3. If Renault and Ferrari up their game this could be very common in 2015, a very close field in every track not just on Singapore.

      1. Indeed. I think both Renault and Ferrari will be similar to Mercedes next year and hopefully Honda will be hot from day 1. However, if Lotus builds a good car next season and with Mercedes power it will be interesting.

    4. This is LH ver. 2. The Lewis of old would have been demoralised and his weekend would have been downhill from then on. Nice to see.

      1. No, this is Hamilton v3.0 :)
        V1 was 2007-2008 – journey to WDC, he looked happy all the time.
        V2 was 2009-2012 – McLaren & Personal struggles, up-rise of Anti-hams.
        V3 is 2013-Presesnt – Fresh.

    5. Anyone noticed how Hamilton went wide at T2, across both white lines.

      1. It doesn’t give you an advantage, if anything it ruins your lap a bit… So it’s okay.

      2. @xtwl Rosberg and Perez did the same things on their Q3 lap, and Rosberg did the same last year, so I don’t think the FIA cares about turn 2.

    6. As in Spain, as the qualifying and practice sessions evolved it was Rosberg’s car that appeared notably more stable and compliant, and yet Hamilton still managed pole. However whilst his Spanish pole was an artistic and at times acrobatic study of oversteer control, in Singapore Hamilton was fabulously inventive to combat the front load issues his car seemed to have; often using the throttle to turn the car in the slow speed and destabilizing the rear over curbs in the chicanes to rotate the chassis around the front end. Driving artistry, and a thoroughly enjoyable watch for a vehicular dynamic looser like me…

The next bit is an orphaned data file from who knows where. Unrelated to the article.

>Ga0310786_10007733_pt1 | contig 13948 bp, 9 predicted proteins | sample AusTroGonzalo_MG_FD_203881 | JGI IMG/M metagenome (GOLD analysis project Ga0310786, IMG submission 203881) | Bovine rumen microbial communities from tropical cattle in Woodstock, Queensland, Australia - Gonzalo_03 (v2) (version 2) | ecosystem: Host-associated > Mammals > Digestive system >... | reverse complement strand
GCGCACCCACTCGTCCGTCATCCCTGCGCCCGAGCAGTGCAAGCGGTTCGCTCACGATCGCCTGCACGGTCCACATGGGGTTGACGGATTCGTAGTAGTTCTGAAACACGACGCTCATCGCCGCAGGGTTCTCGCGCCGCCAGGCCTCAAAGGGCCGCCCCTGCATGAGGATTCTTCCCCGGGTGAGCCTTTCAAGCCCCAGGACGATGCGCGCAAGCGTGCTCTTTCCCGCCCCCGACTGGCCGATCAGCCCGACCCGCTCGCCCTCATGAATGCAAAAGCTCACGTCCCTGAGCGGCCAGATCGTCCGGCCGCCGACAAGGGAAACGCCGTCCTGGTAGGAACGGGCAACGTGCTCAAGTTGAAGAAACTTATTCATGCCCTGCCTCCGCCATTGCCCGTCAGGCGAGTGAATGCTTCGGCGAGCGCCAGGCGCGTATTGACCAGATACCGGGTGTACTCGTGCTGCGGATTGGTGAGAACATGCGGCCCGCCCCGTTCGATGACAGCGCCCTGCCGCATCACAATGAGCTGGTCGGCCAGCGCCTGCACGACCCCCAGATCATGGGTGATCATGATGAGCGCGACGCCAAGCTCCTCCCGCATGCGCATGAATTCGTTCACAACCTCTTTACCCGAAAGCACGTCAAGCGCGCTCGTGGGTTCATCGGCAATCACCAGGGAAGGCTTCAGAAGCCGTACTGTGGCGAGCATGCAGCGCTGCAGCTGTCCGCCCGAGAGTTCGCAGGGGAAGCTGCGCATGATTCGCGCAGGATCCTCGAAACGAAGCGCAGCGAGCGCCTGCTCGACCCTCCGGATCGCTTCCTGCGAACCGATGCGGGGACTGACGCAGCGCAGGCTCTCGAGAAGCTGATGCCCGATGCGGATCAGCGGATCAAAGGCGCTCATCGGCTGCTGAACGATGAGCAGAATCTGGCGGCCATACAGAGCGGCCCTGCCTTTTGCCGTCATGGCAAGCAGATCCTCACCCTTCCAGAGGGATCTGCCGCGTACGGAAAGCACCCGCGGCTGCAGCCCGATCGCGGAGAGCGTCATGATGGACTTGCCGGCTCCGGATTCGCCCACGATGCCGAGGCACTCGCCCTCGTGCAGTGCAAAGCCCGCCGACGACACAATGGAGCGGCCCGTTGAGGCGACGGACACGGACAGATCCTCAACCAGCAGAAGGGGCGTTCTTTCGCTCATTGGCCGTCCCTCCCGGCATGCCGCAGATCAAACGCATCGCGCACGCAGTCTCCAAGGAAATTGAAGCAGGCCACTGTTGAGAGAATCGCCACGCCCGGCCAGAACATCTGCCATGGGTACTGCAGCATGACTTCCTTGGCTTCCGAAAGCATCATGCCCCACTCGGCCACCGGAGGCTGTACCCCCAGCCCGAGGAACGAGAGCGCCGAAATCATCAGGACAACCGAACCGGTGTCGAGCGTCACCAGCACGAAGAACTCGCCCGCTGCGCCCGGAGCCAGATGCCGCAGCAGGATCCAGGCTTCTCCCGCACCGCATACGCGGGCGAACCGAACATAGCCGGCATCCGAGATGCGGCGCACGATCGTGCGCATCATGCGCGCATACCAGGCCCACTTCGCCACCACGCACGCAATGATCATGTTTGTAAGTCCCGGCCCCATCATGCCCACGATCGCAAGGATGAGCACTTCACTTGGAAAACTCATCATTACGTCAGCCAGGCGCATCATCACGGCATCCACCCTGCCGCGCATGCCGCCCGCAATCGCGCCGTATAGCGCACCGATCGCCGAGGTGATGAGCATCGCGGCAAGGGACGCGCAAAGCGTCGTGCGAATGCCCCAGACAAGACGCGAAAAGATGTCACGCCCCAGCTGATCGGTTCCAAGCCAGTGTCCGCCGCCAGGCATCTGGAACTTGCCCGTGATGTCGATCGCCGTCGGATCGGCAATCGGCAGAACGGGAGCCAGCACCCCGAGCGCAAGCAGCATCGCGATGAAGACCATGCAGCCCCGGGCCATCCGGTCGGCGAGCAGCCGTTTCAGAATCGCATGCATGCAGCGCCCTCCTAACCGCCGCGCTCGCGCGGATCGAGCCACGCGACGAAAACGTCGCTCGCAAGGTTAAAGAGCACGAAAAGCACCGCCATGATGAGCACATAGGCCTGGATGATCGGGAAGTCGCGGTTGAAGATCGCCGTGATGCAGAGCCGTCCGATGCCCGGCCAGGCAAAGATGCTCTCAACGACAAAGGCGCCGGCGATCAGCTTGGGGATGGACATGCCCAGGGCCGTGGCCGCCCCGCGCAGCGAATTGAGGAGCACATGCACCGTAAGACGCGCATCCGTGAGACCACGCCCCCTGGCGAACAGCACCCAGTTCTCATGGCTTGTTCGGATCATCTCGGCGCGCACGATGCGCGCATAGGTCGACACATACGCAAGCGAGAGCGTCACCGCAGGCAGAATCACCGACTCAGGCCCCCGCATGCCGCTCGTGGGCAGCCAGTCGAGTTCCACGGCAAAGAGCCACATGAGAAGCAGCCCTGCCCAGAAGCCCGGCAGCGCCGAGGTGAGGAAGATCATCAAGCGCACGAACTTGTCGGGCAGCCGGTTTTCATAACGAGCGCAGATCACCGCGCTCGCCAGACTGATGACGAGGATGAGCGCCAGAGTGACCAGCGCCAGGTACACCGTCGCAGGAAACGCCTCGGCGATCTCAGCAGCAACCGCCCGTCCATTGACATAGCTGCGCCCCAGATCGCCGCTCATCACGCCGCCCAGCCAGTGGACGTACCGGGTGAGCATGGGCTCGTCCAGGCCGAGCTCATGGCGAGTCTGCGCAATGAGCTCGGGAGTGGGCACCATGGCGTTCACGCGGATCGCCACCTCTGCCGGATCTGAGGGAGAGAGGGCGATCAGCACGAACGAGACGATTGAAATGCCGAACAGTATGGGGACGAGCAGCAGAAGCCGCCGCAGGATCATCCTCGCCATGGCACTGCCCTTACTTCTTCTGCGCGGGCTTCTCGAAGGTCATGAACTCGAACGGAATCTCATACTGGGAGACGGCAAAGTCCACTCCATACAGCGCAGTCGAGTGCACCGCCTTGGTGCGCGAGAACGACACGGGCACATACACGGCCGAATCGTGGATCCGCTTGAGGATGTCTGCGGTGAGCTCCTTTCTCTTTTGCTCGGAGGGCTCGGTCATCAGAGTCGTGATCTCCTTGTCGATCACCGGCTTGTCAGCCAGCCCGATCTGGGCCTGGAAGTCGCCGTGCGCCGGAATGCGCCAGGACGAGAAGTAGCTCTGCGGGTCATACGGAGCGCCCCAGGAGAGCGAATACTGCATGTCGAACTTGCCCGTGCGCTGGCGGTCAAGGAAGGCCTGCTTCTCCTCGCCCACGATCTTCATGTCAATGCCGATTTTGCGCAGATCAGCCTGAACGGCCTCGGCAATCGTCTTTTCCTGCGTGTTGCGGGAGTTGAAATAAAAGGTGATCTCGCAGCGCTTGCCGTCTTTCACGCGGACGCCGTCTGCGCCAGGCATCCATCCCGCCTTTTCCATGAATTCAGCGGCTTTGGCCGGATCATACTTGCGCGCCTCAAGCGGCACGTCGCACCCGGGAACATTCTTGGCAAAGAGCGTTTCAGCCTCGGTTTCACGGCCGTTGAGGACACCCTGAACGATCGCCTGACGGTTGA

Also, in the past when Lewis has made mistakes early on in a lap, the rest of the lap tended to be scruffy too. And yet this time the rest of the lap was nigh on perfect, and perhaps an indicator of Lewis’ current mentality. He will be virtually impossible to beat tomorrow.

      1. It reminded me of one of Seb’s poles last year, I think in Abu Dhabi, where he made a mistake in one of the first corners only to nail the rest of the lap. Enjoyed qualifying a lot today!

        1. @paeschli – I think you are referring to Austin (Webber was on pole in Abu Dhabi), where Vettel was 0.27 down on Webber after two sectors, but proceeded to go four tenths faster in final sector. As you say, immense qualifying session; hopefully we get a barnstormer of a race too.

      2. Also, in the past when Lewis has made mistakes early on in a lap, the rest of the lap tended to be scruffy too. And yet this time the rest of the lap was nigh on perfect, and perhaps an indicator of Lewis’ current mentality

        Lewis showed a level of maturity that is really impressive. Using his skill and experience to great effect. In a similar way to how he dealt with the software glitch induced slow start in monza, he was coolness personified, tamed the Phoenix inside and executed a truly impressive performance. Great to see